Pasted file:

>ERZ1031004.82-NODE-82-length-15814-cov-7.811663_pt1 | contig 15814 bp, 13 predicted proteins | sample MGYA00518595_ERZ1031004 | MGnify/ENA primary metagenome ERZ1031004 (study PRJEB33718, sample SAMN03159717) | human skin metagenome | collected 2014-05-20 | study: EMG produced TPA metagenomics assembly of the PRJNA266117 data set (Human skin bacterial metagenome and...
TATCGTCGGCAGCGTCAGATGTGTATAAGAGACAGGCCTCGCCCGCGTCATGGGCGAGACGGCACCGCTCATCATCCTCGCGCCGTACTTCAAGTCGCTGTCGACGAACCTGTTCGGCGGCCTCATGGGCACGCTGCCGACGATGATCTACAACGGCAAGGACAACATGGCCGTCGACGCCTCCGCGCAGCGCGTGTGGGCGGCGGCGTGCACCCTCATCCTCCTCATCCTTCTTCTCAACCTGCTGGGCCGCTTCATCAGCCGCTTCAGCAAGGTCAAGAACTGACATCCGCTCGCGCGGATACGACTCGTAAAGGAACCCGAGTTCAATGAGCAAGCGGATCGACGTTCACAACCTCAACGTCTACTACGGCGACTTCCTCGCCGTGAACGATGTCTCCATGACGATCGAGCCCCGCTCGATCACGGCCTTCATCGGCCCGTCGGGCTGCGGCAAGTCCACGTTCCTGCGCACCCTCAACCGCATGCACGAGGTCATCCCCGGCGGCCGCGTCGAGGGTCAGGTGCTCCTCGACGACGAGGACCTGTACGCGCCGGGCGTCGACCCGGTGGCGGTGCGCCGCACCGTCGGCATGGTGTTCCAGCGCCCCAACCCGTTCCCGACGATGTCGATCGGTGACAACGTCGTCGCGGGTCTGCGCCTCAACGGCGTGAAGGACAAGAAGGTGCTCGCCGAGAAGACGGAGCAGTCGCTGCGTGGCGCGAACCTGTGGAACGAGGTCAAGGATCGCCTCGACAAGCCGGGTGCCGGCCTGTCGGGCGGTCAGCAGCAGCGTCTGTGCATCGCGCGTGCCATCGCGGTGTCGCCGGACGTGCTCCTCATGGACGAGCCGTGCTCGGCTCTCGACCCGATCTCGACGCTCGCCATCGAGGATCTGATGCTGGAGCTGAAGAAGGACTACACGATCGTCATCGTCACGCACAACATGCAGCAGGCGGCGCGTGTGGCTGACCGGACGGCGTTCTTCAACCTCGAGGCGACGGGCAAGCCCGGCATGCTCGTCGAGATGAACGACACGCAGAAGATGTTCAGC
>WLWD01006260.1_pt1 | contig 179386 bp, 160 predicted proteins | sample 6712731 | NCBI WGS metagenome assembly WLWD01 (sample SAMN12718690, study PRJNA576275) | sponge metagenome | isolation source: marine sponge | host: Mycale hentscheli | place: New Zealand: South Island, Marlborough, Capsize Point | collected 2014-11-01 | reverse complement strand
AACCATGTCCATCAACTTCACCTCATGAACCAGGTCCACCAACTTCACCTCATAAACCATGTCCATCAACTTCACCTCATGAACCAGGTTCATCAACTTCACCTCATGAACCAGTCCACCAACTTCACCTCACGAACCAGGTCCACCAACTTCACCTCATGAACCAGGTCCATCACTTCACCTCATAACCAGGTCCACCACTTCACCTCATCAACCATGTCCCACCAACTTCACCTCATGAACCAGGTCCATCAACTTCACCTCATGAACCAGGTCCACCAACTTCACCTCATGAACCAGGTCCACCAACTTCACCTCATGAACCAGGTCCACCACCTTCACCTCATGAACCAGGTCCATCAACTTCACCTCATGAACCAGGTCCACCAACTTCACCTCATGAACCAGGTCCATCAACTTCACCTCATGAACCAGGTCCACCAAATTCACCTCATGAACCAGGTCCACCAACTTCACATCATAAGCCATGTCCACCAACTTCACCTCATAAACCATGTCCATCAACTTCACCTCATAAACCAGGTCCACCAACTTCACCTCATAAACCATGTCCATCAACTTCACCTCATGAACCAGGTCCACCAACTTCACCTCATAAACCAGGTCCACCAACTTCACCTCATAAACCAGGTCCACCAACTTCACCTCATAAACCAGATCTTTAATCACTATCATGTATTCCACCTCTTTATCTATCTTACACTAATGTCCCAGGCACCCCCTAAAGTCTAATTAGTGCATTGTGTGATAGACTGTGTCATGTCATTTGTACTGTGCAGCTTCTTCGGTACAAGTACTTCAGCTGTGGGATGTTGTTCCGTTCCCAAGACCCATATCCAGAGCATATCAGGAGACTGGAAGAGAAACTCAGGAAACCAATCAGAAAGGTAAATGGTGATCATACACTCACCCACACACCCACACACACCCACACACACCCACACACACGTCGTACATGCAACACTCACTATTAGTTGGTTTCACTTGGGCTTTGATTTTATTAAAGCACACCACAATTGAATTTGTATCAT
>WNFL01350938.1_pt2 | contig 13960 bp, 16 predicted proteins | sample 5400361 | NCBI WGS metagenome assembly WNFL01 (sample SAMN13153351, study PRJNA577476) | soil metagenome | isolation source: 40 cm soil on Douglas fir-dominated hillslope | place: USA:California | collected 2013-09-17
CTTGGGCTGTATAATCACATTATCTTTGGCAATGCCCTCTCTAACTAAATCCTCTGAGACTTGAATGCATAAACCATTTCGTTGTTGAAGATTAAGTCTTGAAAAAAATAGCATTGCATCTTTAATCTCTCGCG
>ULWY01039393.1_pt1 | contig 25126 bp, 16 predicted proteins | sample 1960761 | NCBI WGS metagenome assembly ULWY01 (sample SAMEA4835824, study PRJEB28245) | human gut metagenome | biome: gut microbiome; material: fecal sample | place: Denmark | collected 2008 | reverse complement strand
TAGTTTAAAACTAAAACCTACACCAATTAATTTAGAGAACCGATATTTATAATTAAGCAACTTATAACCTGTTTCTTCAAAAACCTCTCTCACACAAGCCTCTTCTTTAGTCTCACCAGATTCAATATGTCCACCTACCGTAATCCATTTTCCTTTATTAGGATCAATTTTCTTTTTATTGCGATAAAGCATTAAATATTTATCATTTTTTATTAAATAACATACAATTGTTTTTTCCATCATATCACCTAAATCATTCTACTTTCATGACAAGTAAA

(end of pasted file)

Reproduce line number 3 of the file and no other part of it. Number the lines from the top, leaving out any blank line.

>WLWD01006260.1_pt1 | contig 179386 bp, 160 predicted proteins | sample 6712731 | NCBI WGS metagenome assembly WLWD01 (sample SAMN12718690, study PRJNA576275) | sponge metagenome | isolation source: marine sponge | host: Mycale hentscheli | place: New Zealand: South Island, Marlborough, Capsize Point | collected 2014-11-01 | reverse complement strand